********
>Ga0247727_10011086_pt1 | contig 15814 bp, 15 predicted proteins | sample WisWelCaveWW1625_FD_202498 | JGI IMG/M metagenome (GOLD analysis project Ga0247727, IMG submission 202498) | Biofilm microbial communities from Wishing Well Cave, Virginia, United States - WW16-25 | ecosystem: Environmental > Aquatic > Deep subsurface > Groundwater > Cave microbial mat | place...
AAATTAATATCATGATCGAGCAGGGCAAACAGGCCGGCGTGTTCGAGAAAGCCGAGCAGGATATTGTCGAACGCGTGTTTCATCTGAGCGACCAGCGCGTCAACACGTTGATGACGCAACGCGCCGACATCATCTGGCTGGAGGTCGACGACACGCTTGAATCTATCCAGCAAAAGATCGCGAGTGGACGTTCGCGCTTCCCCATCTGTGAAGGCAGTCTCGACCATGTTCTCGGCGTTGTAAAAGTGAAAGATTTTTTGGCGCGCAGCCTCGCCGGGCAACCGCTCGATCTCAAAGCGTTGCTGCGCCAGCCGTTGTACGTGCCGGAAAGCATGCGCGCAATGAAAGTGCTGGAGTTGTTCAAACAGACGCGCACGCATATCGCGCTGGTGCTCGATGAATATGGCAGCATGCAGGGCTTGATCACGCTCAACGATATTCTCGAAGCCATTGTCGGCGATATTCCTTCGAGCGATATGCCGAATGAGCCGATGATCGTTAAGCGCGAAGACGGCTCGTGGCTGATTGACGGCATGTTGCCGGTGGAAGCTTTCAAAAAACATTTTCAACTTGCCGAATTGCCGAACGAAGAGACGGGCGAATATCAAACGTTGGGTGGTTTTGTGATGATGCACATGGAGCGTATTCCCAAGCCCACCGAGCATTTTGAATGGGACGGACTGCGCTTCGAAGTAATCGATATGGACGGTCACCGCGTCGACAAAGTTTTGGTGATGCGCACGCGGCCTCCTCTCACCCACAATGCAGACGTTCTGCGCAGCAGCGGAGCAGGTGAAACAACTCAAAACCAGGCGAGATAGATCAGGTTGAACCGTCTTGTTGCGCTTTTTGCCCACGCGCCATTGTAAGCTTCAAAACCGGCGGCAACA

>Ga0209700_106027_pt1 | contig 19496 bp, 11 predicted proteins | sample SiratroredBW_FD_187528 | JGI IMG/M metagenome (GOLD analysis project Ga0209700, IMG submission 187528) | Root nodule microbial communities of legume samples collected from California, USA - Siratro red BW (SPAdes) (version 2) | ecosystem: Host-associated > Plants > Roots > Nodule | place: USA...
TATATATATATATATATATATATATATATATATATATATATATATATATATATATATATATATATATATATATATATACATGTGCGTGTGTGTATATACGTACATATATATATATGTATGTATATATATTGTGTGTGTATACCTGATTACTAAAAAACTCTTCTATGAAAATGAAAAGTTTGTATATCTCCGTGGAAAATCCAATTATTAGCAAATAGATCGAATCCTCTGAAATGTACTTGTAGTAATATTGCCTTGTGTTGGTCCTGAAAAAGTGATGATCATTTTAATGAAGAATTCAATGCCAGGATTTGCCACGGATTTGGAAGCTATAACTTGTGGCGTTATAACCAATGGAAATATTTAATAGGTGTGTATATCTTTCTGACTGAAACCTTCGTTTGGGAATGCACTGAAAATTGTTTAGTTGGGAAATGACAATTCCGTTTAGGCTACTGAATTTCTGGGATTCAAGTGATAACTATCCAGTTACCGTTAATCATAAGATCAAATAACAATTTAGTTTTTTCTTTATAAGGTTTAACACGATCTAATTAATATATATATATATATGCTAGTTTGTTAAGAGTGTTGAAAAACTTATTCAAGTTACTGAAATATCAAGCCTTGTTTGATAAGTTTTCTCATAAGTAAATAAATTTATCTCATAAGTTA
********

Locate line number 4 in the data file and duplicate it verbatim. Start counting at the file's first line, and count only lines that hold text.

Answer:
TATATATATATATATATATATATATATATATATATATATATATATATATATATATATATATATATATATATATATATACATGTGCGTGTGTGTATATACGTACATATATATATATGTATGTATATATATTGTGTGTGTATACCTGATTACTAAAAAACTCTTCTATGAAAATGAAAAGTTTGTATATCTCCGTGGAAAATCCAATTATTAGCAAATAGATCGAATCCTCTGAAATGTACTTGTAGTAATATTGCCTTGTGTTGGTCCTGAAAAAGTGATGATCATTTTAATGAAGAATTCAATGCCAGGATTTGCCACGGATTTGGAAGCTATAACTTGTGGCGTTATAACCAATGGAAATATTTAATAGGTGTGTATATCTTTCTGACTGAAACCTTCGTTTGGGAATGCACTGAAAATTGTTTAGTTGGGAAATGACAATTCCGTTTAGGCTACTGAATTTCTGGGATTCAAGTGATAACTATCCAGTTACCGTTAATCATAAGATCAAATAACAATTTAGTTTTTTCTTTATAAGGTTTAACACGATCTAATTAATATATATATATATATGCTAGTTTGTTAAGAGTGTTGAAAAACTTATTCAAGTTACTGAAATATCAAGCCTTGTTTGATAAGTTTTCTCATAAGTAAATAAATTTATCTCATAAGTTA